We recently published the Q1 2012 State of the Internet report. Since it was the start of a new volume (our 5th!), as the editor of the report, I took the opportunity to update the definitions of the terms "high broadband" and "broadband" as they are used within the report. From 2008-2011, "high broadband" was defined as connections to Akamai at speeds of 5 Mbps or greater; starting in 2012, we are defining it as connections to Akamai at speeds of 10 Mbps or greater. And from 2008-2011, "broadband" was defined as connections to Akamai at speeds of 2 Mbps or greater; starting in 2012, we are defining it as connections to Akamai at speeds of 4 Mbps or greater. This update brings our definition of "broadband" into closer alignment with broadband plan speed targets in the United States, European Union, and China.
In an effort to identify a sufficiently common definition of broadband, I thought that I would look at the so-called National Broadband Plans that any countries have published -- these documents lay out goals and timelines for Internet connectivity within the country. However, what I found is that every country appears to define broadband differently, when they even define it at all. In undertaking my research, I looked for a "master list" - what speeds are each country aiming for, and by when? There's a National Broadband Plans from around the world article on Wikipedia, as well as a survey from the OECD, but neither of these were quite as comprehensive or definitive as I had hoped. Using these resources as a starting point, and doing some additional targeted searching on Google, I compiled a reference list of my own.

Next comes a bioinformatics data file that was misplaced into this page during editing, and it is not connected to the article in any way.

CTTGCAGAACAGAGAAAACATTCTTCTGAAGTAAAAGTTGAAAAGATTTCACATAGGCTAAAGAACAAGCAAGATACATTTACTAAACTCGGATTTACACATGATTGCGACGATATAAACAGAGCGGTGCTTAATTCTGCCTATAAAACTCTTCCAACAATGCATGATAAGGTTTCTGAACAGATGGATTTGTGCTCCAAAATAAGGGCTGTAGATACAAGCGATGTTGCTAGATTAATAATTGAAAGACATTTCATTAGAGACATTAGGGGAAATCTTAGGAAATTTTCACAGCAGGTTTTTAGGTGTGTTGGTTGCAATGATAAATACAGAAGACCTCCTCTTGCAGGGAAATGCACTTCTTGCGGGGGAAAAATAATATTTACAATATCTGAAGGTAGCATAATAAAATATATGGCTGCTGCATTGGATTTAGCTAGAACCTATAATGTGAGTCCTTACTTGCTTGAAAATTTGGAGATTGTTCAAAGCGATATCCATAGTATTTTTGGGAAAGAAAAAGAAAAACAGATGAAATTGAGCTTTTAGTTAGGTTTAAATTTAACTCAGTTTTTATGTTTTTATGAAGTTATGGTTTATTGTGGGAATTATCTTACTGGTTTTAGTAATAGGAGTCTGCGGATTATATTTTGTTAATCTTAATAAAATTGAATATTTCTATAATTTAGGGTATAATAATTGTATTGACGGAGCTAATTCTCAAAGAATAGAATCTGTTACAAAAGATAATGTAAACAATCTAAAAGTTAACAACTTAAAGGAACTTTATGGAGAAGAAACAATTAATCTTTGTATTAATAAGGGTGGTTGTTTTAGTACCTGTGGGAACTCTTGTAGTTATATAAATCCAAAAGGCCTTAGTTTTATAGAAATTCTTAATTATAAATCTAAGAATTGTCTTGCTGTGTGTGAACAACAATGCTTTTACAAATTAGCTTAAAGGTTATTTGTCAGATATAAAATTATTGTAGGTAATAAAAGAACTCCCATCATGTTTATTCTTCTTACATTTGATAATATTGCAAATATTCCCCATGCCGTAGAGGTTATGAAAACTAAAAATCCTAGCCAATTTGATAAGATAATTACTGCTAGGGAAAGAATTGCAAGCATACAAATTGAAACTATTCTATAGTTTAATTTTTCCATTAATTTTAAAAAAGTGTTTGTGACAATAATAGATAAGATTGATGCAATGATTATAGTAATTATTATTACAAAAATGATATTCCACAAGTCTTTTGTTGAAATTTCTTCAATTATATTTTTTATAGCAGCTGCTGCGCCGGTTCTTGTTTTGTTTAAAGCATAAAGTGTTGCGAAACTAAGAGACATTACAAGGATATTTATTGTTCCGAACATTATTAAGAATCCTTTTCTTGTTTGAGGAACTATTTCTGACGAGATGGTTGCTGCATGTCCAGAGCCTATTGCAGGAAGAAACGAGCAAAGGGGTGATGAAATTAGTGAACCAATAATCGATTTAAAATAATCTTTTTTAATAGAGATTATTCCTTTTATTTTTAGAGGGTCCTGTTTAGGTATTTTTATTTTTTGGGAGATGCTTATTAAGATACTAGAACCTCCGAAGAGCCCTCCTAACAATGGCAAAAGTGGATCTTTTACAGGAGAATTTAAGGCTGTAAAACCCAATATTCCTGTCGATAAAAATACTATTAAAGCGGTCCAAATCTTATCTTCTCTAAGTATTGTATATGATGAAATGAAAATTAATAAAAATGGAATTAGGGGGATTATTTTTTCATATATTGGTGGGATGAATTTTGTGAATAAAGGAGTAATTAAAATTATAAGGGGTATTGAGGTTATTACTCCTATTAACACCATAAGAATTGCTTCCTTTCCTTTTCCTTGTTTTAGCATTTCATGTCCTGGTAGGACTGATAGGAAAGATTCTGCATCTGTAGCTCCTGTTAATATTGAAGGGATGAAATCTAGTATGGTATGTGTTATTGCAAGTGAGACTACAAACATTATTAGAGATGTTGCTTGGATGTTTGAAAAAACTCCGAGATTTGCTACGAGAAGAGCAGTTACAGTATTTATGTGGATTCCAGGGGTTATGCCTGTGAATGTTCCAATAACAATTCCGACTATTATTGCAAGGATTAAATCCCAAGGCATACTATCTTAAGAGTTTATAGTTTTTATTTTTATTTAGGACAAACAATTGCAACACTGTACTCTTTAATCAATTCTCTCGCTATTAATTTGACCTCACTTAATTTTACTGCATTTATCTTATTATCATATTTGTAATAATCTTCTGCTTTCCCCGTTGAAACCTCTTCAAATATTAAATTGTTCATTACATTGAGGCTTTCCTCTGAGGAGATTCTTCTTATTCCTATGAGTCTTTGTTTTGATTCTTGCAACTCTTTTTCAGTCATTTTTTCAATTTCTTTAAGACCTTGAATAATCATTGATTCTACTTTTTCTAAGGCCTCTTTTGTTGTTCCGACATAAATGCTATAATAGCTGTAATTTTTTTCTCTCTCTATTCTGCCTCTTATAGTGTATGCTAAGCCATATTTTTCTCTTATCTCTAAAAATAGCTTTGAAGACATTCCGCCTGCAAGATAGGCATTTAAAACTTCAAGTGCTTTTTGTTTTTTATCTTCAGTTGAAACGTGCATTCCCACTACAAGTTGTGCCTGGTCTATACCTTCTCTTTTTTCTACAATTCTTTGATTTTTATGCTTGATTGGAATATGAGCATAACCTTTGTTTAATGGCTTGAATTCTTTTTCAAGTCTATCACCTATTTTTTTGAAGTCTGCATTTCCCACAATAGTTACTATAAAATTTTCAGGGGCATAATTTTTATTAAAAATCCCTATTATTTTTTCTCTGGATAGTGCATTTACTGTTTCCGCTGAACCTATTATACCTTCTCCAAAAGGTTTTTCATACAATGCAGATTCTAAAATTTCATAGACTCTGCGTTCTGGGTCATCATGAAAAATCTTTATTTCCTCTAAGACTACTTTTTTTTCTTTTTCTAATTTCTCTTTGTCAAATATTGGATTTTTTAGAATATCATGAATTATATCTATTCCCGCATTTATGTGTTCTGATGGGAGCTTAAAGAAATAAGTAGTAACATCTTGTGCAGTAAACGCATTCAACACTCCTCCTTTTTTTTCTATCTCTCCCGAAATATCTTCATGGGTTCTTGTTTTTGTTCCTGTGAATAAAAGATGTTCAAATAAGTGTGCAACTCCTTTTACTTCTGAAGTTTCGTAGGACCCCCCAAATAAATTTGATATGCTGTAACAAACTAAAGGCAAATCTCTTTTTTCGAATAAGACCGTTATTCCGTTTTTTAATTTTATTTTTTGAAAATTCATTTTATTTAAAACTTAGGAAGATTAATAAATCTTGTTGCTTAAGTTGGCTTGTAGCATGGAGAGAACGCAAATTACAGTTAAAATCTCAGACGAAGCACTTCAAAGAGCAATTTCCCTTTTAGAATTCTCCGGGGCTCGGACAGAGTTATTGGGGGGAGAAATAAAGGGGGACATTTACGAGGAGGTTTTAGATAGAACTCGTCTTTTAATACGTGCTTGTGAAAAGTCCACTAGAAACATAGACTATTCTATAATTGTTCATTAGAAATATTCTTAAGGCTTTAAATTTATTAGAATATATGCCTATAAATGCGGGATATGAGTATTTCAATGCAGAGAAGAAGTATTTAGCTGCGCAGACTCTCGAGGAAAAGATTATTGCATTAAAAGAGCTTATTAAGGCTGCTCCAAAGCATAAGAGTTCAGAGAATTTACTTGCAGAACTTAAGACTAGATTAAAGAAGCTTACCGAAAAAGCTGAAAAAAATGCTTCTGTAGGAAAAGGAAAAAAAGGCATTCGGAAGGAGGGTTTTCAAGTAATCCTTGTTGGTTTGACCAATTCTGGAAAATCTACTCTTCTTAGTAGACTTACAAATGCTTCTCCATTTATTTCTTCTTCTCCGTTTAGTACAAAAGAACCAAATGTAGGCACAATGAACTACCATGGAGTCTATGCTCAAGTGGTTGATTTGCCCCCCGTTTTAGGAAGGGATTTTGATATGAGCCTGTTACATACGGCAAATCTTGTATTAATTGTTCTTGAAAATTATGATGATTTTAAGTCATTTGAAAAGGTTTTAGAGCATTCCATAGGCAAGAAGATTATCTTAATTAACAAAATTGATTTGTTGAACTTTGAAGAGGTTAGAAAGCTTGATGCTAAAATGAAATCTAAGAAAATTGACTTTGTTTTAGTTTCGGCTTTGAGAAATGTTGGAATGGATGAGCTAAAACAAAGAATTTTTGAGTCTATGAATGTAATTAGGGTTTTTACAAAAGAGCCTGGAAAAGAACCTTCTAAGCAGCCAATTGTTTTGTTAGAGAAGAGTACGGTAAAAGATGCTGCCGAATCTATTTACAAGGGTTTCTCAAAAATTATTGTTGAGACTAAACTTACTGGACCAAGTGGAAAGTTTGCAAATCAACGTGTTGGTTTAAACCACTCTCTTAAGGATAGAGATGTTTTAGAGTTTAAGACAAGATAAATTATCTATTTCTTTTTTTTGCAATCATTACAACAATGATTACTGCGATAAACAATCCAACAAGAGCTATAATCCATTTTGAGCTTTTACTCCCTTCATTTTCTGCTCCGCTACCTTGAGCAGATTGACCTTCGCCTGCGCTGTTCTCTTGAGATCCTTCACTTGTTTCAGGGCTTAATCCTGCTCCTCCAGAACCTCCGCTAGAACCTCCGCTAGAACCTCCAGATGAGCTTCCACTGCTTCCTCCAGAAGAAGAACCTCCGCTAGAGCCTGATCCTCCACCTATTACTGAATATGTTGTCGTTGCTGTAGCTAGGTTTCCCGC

The research was enlightening, and led me to make several observations:
- Even in 2012, not every country has developed a National Broadband Plan, or at least hasn't published one publicly. Venezuela and Hong Kong, among others, were no-shows in my research.
- Some countries explicitly defined "broadband" as connections of at least a specific download (and sometimes upload) speed, setting adoption targets and timelines for those speeds, as well as higher speeds.
- In contrast, some countries appeared to simply aim for "broadband adoption" targets, without actually defining "broadband" within the plan, leaving me to wonder how they'd be measuring success without a baseline definition.
- Geography was recognized as a key factor in broadband deployment and adoption in a number of countries, where they set out unique targets for urban or rural households, or cities and the countryside. Similarly, countries often set out unique targets for households, educational institutions, health centers or hospitals, and government facilities.